For those of us who love Tennessee Williams for his early and later work, Christmas has come early this year. As soon as I learned that renowned avant-garde artists Mink Stole and Penny Arcade were going to star in the late Williams play The Mutilated, I wanted to know everything there was to know about this project. After a successful run in Provincetown for the Tennessee Williams Festival, the show is running through December 1 at the New Ohio Theater. On an October morning I sat down with director Cosmin Chivu in his Pace University office to find out more about this exciting project.

Bess Rowen: We’re here to talk about Tennessee Williams’s The Mutilated. Most people have heard of plays like The Glass Menagerie, which is playing on Broadway right now, but this is one of Williams’s later plays. Can you tell me why you chose this particular piece?

Cosmin Chivu: First of all, I’m not the only one who chose this piece. It was a collective decision. In 2007 I directed my first late Tennessee Williams play, The Remarkable Rooming House of Madame Le Monde. We did it at La Mama with Pace students, and that’s how I met Thomas Keith and Annette Saddik and a number of Tennessee Williams scholars. They recognized that, although we didn’t have the right budget to make things happen the way they’re supposed to, with the number of hooks and all that, we like to think that we captured the world of the play.

Thomas Keith approached me to direct for the upcoming festival that was supposed to come up in the fall of 2011. He asked me to look at Something Cloudy, Something Clear. Several months later, on the Provincetown beach, in a huge tent only about nine, ten feet away from the water, the Tony nominated actor Lou Liberatore was leading a group of wonderful actors. And I was the director of that production. It was a magical experience. I didn’t know much about the festival; I didn’t know much about the late work, but all of a sudden that was my second piece of late work.

Right after the success of Something Cloudy, Something Clear, I remember a conversation between Thomas Keith and David Kaplan about pairing Mink Stole, who went to the festival that year in 2011, with Penny Arcade, who was always passionate about the work of Tennessee Williams but never had the opportunity to perform. I started to observe her work, and I realized that one of the greatest plays for the two of them would be The Mutilated. These two actresses would be just perfect for these parts, they were born to do these two parts.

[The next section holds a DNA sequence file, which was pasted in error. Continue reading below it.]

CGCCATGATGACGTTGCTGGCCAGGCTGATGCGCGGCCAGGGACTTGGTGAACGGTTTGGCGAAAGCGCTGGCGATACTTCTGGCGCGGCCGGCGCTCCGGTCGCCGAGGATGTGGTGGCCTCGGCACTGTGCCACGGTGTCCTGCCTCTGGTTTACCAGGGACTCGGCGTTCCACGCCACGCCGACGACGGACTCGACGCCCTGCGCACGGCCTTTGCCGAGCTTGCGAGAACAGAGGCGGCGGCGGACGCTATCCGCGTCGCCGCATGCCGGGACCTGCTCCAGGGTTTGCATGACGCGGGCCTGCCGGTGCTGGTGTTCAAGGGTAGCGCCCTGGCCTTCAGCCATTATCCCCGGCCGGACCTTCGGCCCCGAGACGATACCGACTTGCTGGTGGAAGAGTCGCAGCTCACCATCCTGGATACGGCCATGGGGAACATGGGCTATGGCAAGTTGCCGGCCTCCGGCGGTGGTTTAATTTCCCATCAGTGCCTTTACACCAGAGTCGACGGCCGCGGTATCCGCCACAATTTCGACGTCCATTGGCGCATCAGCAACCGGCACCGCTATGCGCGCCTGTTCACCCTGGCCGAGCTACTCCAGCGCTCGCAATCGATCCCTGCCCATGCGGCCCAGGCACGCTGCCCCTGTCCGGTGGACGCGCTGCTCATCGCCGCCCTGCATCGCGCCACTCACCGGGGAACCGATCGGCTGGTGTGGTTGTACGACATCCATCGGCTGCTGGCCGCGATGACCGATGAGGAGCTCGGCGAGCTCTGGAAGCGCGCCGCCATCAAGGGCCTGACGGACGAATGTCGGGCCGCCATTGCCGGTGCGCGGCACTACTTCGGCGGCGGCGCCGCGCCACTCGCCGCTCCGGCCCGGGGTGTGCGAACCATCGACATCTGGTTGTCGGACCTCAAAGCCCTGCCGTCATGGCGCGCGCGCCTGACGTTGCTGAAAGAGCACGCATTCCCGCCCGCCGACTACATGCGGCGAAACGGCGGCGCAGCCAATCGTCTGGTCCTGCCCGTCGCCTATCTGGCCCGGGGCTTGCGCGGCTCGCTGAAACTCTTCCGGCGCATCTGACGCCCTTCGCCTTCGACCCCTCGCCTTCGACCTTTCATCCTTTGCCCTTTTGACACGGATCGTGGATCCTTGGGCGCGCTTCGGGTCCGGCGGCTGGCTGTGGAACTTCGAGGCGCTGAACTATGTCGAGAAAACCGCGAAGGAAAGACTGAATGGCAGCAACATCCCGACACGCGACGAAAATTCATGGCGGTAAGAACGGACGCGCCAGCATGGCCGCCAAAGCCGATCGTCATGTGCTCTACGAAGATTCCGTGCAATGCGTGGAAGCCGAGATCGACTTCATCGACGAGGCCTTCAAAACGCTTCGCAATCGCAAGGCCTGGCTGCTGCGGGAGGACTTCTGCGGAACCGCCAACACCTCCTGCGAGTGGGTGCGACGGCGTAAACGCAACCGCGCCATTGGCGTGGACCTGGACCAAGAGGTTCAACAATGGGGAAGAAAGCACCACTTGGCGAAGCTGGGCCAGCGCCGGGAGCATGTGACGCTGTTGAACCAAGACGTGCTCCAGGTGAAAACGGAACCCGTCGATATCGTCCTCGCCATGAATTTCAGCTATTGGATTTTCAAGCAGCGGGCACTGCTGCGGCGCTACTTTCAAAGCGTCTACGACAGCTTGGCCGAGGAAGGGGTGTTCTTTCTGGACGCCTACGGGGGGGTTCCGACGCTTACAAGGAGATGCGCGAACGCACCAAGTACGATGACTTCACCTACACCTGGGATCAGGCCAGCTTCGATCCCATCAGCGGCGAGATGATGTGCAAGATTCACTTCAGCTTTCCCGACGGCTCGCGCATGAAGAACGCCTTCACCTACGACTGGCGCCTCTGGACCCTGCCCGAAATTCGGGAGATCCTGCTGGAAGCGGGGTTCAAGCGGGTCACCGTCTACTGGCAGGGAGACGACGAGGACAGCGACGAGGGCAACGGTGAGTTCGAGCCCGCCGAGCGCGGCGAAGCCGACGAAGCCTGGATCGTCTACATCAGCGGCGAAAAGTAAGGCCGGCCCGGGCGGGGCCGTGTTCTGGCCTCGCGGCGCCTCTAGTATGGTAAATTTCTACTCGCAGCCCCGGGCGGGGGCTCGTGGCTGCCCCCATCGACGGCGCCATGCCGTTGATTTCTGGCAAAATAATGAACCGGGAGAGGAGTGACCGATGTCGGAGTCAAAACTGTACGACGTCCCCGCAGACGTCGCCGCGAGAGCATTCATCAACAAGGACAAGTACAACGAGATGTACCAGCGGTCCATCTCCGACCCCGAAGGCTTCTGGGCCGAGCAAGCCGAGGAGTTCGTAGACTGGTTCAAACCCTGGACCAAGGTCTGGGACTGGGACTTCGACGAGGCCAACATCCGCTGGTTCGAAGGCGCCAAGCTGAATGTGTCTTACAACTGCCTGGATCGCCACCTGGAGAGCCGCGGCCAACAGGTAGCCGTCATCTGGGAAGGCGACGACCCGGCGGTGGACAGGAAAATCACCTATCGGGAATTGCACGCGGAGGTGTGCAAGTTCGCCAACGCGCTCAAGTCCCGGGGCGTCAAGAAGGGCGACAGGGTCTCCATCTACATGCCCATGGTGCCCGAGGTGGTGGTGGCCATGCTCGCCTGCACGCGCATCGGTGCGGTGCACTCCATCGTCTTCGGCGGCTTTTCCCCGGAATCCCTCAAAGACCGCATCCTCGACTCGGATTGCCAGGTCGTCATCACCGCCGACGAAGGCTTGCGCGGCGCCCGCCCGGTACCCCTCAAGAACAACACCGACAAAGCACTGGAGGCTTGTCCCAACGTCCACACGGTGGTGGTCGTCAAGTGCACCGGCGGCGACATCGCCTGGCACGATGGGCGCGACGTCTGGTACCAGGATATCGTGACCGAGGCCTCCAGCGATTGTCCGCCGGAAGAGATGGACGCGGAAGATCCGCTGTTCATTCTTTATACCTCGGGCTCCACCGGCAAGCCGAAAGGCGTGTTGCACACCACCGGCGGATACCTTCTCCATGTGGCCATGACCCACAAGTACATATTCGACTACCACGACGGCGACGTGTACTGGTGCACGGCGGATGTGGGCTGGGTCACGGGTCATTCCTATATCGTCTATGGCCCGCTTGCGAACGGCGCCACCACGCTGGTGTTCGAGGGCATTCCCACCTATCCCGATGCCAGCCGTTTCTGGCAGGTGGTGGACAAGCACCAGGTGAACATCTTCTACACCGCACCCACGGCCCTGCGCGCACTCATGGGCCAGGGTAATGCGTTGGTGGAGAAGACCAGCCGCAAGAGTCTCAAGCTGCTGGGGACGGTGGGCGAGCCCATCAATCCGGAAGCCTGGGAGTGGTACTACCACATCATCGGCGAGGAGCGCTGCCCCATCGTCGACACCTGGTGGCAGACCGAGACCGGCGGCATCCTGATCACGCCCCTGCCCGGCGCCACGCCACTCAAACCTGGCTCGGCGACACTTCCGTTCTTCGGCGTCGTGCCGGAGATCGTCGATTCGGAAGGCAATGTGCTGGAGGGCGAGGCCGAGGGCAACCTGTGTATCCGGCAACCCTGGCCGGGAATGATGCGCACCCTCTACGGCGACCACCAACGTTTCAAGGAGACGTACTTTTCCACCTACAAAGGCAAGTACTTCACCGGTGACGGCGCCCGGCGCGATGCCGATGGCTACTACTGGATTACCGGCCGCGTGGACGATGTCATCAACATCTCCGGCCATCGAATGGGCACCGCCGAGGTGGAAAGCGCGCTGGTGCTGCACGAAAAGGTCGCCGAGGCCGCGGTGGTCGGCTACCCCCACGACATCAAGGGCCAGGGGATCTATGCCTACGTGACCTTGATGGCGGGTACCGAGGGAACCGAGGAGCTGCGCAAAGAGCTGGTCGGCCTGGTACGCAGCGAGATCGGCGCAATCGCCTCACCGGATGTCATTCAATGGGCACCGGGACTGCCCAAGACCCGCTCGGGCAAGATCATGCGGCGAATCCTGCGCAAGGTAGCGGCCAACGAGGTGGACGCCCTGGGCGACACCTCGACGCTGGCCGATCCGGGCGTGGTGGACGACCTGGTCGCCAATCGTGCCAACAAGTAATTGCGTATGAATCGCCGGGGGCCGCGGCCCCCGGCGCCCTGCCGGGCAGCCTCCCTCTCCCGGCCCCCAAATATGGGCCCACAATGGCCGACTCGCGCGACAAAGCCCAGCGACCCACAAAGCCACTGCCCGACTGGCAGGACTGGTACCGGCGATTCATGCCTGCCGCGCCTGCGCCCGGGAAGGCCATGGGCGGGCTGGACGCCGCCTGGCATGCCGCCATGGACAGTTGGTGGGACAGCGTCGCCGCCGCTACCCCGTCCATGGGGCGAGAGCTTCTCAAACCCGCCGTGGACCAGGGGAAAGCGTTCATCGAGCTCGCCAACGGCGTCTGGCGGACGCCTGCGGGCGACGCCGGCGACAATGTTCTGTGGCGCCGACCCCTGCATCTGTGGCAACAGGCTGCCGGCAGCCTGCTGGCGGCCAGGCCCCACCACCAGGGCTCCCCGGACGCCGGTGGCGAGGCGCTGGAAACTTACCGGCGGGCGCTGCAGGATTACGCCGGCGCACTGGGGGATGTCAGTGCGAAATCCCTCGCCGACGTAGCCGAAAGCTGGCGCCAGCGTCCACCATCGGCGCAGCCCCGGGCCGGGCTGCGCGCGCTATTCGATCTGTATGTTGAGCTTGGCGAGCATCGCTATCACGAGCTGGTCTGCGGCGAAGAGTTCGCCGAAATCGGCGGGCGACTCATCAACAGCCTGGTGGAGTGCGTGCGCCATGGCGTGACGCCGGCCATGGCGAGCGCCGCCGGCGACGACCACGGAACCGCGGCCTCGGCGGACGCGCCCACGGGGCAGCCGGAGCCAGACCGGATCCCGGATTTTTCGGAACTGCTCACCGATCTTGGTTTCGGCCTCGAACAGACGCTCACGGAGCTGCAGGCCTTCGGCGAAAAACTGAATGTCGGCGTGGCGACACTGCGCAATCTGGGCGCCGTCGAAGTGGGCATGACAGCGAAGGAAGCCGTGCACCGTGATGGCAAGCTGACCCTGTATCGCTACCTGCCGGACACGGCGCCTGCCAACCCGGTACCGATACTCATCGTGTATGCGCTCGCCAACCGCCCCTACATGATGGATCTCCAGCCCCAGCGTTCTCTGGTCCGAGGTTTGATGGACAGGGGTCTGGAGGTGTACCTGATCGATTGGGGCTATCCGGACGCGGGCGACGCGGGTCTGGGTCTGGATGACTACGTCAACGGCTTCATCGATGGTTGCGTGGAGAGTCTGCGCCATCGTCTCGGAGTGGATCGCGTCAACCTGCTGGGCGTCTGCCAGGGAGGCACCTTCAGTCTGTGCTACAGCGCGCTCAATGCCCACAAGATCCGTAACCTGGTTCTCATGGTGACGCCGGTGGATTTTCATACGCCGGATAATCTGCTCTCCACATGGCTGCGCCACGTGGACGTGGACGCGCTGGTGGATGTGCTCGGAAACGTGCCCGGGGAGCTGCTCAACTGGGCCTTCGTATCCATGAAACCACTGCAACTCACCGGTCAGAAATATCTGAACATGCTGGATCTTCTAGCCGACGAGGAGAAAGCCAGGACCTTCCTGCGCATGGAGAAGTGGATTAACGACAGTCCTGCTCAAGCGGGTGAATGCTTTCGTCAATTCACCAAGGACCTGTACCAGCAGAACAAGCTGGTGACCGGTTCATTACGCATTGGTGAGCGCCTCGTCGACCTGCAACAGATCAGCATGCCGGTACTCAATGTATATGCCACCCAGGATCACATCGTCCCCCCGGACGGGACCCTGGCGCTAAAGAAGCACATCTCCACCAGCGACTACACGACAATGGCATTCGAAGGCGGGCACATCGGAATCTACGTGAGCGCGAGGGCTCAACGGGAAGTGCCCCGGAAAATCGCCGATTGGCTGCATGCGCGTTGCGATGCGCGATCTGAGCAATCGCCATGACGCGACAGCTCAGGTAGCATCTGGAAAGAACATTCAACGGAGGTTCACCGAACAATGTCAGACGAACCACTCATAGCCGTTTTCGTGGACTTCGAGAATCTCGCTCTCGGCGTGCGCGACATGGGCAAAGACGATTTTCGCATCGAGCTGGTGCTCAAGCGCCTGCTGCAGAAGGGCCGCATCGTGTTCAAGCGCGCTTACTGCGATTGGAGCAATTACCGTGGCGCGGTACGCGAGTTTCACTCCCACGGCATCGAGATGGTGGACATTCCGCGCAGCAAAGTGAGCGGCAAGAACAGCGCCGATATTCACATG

Strangely enough—or luckily! I don’t know how to say it—they were available. And for a year and a half we entertained the idea until February of this year when we decided we should have a first reading. I brought them together with a group of much younger actors and we had a first read of the play. That confirmed our impulse and we one hundred percent realized that these two women could definitely do a wonderful job. Seeing their excitement, their commitment, and their response to the material struck something very important. My response was that we have to do this no matter what it takes. We also thought that we could bring justice to a play that has been considered the ugly sister of The Gnädiges Fräulein.

Bess: I was going to ask you to say a little bit more about that connection and how you see that connection happening. On the surface the plays don’t seem like a natural pair, necessarily.

Cosmin: Well, we know that both were paired in 1966 on Broadway, and I do believe that stylistically they have a lot in common. However, The Gnädiges Fräulein had a life after that first Broadway run, and The Mutilated was pushed aside. I never understood why, because they’re both extremely compelling stories. And they’re both dealing with the greatest part of the human soul and also what’s not so great about being a human. Of course, one lives more in realism—the other one is more of an absurd story—but I do believe that stylistically they could live in the same world.

Bess: There’s an interesting movement happening right now, not only with The Glass Menagerie on Broadway right now, but also The Two-Character Play got revived. That’s one that’s not usually done, but it’s having a successful Off-Broadway run. So I want to ask you a larger question: why these plays now? Why do you think these later plays are coming back? We all know they weren’t critically well received when they first came out. People, especially outside of the theatre, don’t even know that Williams wrote plays other than the big three plays everybody knows. So why have these plays come back?

Cosmin: I think he was ahead of his audience by about thirty, forty years. And I think the audience at that point wasn’t ready to hear the true story of who he was and what he was interested in saying. I do believe that later on he concentrated on the work that he felt was important and immediate to who he was as a human being and a citizen of this planet. That’s pretty clear in all his [play]writing and also his memoir.

The fact that the audience wasn’t ready to meet that side of Tennessee Williams, in many ways, was a positive thing, because right now we have a chance to rediscover and to see that his work was multi-faceted. It wasn’t just one thing. Yes, we do love the early plays. We grew up with them and we understand that it was a lot of wonderful talent and energy that he put into that kind of stuff. But he wasn’t interested in that anymore, and he had the courage to say, “this is not what I would like to tell the world next; this is what I’m interested in.”

I think we as a global identity are evolving and finally recognizing that aspect. His late work is, in many ways, much more universal than his early work. In his early work people say, “oh, he’s telling an American story.” I do believe in the late work—and that’s why as I European director I connect more with his late work—I recognize and I can identify more with his problems, with his issues, with his characters. They are much more universal than those of his early work. And again I think we see the life that people didn’t see forty or fifty years ago.